This code isn't perfect by any means and you might like to change it to use other pins. I tested this code with the sketch which was causing the most delay and least reliable readings with the other approaches discussed - I certainly haven't compared it with timers to see whose code produces fewer nugatory interrupt service routines, takes the least time to execute or filters out the highest percentage of contact bounces. Perhaps someone might like to do a benchmark test against the other approaches out there.

2 People Made This Project!

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145 Discussions

0
joengr
joengr

Question 4 weeks ago

Hey Simon, thanks for the instructable. It is helping me develop the code I need for my hobby. I am able to read the values from the encoder but the one I am using increments/decrements the value every 2 detents. I am using the propwash simulation concentric dual encoder. I am only testing one of them to understand how they work and how to write the code for them. I am planning on using 2-4 of these and would connect to an arduino mega.

I was able to use the digital ones and these have no issues but these ones I was pulling my hair when I wasn't able to make them work.

Is there something in the code I need to review to make them ind/dec every detent? I might be missing something obvious but still.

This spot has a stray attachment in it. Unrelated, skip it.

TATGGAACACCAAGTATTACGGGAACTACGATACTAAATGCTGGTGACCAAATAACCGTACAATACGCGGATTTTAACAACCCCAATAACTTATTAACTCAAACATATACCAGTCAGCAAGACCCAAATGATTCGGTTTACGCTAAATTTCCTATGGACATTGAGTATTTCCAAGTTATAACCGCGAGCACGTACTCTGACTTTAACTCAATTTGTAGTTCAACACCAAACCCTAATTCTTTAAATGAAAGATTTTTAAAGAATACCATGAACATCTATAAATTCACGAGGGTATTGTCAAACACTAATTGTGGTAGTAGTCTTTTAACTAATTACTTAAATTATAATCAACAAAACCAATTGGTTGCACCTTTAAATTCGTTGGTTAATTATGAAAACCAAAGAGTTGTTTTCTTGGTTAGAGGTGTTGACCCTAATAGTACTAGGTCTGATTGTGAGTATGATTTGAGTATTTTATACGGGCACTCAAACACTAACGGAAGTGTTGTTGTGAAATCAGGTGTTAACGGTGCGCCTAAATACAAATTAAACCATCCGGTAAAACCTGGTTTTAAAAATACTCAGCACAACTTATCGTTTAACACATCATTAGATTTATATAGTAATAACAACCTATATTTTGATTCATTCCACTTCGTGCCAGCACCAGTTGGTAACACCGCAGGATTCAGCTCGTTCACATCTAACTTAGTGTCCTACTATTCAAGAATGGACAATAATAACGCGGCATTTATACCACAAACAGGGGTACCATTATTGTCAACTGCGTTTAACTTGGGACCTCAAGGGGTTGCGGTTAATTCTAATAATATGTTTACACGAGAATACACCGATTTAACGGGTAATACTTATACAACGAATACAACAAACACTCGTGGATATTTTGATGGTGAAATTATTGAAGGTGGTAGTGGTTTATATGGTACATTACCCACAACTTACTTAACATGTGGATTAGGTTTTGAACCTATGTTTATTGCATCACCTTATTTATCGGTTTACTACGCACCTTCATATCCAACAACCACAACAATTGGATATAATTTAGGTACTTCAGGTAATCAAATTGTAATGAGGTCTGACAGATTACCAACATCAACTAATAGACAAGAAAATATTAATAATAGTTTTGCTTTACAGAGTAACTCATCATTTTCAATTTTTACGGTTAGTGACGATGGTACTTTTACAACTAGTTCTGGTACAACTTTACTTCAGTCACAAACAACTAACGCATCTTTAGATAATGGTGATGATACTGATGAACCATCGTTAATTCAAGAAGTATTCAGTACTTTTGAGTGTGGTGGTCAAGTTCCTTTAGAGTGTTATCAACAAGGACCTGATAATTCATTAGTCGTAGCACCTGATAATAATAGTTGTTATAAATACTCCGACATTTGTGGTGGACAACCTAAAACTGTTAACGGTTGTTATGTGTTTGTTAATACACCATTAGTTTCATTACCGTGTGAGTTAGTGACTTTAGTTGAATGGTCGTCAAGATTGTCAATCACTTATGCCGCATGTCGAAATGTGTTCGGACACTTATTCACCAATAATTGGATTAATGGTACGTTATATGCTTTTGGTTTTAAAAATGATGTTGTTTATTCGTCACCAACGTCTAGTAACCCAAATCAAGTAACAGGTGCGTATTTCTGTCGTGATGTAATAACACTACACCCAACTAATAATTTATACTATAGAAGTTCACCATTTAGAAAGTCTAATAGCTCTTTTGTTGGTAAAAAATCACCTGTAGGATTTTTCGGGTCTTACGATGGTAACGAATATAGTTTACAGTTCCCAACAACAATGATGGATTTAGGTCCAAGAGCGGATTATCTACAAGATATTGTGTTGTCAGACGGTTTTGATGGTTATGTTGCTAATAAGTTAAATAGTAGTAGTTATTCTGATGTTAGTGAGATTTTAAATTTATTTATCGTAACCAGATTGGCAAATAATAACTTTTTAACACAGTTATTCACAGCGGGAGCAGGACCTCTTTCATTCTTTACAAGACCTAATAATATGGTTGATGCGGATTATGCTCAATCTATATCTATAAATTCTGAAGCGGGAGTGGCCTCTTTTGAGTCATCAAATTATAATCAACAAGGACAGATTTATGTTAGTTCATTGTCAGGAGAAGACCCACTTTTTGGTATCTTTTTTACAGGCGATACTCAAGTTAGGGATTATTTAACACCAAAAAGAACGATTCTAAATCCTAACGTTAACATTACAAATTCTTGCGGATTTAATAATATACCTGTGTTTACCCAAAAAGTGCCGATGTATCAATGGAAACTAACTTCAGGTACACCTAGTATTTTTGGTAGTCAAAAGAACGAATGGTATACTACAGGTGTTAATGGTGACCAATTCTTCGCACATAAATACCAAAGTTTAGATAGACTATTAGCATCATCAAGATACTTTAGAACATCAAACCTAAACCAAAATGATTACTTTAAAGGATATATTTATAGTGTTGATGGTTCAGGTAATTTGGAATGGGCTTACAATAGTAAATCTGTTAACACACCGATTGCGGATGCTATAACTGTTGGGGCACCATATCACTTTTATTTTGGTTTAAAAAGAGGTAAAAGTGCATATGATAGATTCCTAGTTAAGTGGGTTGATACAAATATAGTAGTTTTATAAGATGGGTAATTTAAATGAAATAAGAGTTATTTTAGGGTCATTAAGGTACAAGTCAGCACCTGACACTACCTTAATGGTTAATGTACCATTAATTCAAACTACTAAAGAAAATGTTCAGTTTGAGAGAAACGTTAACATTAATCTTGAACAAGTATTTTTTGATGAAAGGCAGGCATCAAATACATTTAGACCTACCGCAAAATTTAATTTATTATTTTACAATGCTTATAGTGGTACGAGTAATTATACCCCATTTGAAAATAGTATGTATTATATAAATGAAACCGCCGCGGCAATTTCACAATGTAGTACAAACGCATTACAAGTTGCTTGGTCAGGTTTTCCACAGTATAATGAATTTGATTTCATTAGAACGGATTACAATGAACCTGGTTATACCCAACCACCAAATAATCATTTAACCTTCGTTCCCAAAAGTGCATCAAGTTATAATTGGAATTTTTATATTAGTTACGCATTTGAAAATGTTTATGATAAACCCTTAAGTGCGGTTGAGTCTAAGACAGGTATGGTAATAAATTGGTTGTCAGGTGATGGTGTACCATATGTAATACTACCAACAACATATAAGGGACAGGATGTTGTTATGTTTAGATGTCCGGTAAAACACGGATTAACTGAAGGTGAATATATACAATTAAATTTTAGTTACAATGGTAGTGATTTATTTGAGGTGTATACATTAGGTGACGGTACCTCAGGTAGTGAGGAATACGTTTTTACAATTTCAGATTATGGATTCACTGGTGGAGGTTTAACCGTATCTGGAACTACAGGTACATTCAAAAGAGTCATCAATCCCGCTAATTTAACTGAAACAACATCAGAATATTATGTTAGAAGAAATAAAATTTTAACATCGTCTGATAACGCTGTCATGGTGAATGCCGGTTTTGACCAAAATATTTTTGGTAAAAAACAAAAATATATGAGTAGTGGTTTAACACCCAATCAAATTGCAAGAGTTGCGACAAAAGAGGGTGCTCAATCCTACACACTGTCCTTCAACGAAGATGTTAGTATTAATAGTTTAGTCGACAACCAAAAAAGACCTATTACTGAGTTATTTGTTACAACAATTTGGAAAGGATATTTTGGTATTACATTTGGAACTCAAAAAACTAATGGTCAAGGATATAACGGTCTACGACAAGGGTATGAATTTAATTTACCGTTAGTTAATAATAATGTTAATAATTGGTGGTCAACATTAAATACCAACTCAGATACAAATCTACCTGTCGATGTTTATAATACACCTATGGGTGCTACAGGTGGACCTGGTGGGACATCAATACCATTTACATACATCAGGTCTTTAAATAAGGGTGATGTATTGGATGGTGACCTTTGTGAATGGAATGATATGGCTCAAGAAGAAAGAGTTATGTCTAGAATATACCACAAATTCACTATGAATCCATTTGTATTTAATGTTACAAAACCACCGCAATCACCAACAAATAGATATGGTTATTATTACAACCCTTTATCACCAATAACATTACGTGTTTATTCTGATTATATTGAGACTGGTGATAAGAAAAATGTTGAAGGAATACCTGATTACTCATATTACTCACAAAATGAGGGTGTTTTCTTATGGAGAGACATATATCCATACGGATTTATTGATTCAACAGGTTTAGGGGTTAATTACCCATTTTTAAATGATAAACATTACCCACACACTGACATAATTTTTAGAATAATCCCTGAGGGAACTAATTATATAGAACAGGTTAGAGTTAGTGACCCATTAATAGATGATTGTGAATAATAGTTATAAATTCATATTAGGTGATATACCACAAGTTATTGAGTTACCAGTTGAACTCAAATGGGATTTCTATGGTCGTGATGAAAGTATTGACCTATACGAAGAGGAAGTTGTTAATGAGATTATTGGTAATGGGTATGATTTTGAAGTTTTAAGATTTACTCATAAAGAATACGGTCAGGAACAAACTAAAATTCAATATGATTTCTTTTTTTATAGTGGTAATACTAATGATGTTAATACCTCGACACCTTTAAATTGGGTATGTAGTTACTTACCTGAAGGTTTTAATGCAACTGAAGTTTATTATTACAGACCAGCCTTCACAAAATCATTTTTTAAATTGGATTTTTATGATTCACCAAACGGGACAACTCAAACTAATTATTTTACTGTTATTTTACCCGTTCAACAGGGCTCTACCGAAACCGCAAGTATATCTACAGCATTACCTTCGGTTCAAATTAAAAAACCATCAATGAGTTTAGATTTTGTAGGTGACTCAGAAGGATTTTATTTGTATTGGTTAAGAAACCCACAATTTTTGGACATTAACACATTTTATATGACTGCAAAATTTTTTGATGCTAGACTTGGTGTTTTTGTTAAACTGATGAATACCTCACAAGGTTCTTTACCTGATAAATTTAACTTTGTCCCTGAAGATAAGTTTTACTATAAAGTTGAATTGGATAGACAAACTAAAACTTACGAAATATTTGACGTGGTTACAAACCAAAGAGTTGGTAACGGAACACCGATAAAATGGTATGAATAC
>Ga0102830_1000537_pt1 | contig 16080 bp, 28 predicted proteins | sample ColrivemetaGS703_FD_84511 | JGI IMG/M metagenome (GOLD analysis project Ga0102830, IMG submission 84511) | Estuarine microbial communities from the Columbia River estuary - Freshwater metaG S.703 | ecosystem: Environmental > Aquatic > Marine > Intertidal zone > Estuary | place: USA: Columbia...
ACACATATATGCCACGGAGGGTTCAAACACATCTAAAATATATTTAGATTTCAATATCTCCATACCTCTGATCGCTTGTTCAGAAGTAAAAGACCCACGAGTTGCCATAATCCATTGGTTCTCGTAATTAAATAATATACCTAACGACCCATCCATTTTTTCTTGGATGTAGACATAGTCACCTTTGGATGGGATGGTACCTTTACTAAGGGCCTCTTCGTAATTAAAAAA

Thanks for any help you can provide

0
SimonM83
SimonM83

Answer 4 weeks ago

I see those encoders claim two pulses per detent or Type 2. I'm not quite sure what the waveform should look like but you might be able to and to confirm that it matches the logic this code expects to see ( 50% duty square waves that are 90 degrees out of phase). The other thing to check is that you definitely have connected ground to the correct pin and the only other pins are A and B on the encoder. If you get encoder common (ground) connected to one of the microcontroller input pins and microcontroller ground connected to the encoder A or B output, you will often see "lopsided" output.

UPDATE: I have just found this guide to encoders for simulators and it looks like your encoder will only make half the logic state transitions per detent that this code is expecting to see. https://simvim.com/tech_encoder.html#:~:text=Type%202%20%2D%201%2F2%20cycle,times%20between%20two%20fixed%20positions. You could adapt the code to handle this. Perhaps start by noting that the interrupts only fire on RISING edges but can be programmed to do so on CHANGE in either logic direction. You may need to change some of the logic in PinA() and PinB() interrupt service routines but the basic PIND port reads should still work. These will also need adapting to the Mega when you get there.

0
giorgpasq1
giorgpasq1

Question 2 months ago

Hi Simon.
Very nice article!
I have used your code with Arduino UNO and developed my application working very smoothly.
Unfortunately when i moved to Arduino Nano Every (MEGA4809) it cannot complete compiling giving the message:
- 'PIND' was not declared in this scope
I'm not an expert in coding and I can assume there is something wrong in the way interrupt works on the 2 different Arduino.
Any help?
Thanks a lot, I'm a bit desperate...
GP